What the heck is the 10 foot rule and why do I care?

The 10 foot rule is part of the National Building code and is something that is demanded of all ventilation installations, regardless of type or where it is locate (ie residental, commercial or industial). Ther absolutely **HAS** to be a minimum ot a 10 foot separation between a fresh air intake and *ANY* exhaust duct, be it from the lampworker ventilation system or the furnace/hot water heater.

The reason for this is very simple: with less than 10 feet of separation there is a strong possibility that fumes from the exhaust system will be sucked into the fresh air ducting. If you have a gas-fired furnace or hot water heater, stand outside next to the exhaust duct while the appliance is running. You should be able to smell the exhaust fumes (mostly NOx). Now, slowly step away in a straight line until you can’t smell the fumes. Generally speaking, this is around 10 feet or so, if the appliance has been running for several minutes.

Quite often what happens is that there is a localized “dead spot” on a house where fumes will hang around, and the 10 foot separation rule eliminates that entirely.

The rule is applied as follows: for straight wall measurements, measure between the inside of the exhaust duct and the fresh air duct. The measurement must be a minimum of 10 feet.

For “around the corner” measurements, where the ducts are located on different outside walls, measure around the corner inside to inside of the two ducts, and again, the measurement must be a minimum of 10 feet.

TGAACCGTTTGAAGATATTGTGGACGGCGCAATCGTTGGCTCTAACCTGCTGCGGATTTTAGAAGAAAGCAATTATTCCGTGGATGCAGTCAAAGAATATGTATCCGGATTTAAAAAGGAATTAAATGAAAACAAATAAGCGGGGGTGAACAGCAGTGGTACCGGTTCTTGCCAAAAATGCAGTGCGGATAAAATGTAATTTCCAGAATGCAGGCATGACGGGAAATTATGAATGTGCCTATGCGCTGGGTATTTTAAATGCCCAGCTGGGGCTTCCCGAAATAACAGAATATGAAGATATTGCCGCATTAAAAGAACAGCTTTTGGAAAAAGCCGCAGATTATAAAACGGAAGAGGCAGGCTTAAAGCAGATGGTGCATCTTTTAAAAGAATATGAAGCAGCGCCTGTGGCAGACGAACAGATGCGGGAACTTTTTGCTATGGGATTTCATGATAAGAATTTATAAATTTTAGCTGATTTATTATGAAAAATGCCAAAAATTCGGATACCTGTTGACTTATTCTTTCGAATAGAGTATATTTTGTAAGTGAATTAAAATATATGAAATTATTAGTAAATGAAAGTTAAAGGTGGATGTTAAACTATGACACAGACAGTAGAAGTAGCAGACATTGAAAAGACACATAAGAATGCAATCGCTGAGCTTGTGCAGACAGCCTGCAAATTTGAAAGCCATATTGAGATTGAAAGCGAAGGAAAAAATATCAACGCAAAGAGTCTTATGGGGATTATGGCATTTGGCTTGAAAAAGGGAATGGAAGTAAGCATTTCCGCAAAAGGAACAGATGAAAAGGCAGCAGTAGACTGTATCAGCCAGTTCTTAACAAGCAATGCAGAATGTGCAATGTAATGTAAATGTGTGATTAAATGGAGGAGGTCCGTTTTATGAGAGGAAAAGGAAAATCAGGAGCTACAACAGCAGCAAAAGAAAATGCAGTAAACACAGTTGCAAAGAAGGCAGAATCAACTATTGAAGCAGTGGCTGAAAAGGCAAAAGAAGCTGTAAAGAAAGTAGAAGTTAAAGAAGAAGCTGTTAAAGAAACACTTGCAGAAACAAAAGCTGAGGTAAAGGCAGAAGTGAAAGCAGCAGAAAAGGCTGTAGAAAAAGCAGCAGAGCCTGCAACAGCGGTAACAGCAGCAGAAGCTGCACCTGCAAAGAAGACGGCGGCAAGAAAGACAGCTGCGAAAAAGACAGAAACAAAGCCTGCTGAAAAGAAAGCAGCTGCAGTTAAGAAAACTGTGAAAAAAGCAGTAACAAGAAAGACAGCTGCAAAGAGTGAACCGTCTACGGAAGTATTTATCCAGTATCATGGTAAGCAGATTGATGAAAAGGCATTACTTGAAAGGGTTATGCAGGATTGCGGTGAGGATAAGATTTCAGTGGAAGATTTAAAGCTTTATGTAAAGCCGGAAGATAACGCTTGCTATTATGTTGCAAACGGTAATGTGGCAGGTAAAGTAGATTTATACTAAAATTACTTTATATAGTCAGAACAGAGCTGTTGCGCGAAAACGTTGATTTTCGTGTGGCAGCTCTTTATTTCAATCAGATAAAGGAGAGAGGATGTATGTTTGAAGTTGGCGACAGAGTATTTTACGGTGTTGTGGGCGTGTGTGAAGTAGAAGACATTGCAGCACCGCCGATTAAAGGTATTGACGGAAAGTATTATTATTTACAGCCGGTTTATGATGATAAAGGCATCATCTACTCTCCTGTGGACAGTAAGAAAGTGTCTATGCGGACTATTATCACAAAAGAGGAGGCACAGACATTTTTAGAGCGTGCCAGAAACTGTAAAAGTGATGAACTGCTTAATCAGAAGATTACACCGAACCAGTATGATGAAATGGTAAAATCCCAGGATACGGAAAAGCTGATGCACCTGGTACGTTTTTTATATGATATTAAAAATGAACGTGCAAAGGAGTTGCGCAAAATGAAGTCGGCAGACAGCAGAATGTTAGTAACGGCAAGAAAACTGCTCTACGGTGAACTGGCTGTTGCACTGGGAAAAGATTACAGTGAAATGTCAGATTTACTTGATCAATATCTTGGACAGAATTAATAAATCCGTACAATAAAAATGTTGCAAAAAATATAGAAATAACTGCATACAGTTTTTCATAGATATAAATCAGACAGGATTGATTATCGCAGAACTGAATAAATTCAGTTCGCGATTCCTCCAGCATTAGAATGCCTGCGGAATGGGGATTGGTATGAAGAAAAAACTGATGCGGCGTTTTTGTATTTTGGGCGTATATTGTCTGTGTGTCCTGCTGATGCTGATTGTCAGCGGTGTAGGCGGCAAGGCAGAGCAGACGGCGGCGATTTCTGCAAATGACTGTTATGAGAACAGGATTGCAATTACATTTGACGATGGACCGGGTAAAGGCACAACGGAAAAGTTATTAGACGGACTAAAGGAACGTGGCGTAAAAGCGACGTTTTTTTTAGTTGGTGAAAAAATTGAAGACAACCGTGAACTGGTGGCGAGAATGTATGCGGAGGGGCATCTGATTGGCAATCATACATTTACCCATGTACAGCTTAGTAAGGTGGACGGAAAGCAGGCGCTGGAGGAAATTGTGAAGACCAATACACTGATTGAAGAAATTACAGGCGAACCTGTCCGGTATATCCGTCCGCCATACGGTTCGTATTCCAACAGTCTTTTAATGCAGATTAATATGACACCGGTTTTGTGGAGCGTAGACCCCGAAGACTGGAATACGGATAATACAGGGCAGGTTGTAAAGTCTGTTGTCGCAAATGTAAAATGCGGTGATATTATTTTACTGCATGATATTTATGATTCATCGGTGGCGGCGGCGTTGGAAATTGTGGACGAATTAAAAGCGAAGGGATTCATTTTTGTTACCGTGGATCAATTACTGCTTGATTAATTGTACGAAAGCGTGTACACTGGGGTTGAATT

For roof exhausts, measure from the nearest part of the opening of the duct to the nearest opening of the fresh air duct, again, it must be a minimum of 10 feet.

Don’t measure inside the building from point to point, that is meaningless, especially if the ducts are on different walls, it is quite conceivable tha the measurement inside could be 8 feet but the outside measurement as you go around the corner will exceed 12 feet.

Advertisements

Leave a Reply

Fill in your details below or click an icon to log in:

WordPress.com Logo

You are commenting using your WordPress.com account. Log Out / Change )

Twitter picture

You are commenting using your Twitter account. Log Out / Change )

Facebook photo

You are commenting using your Facebook account. Log Out / Change )

Google+ photo

You are commenting using your Google+ account. Log Out / Change )

Connecting to %s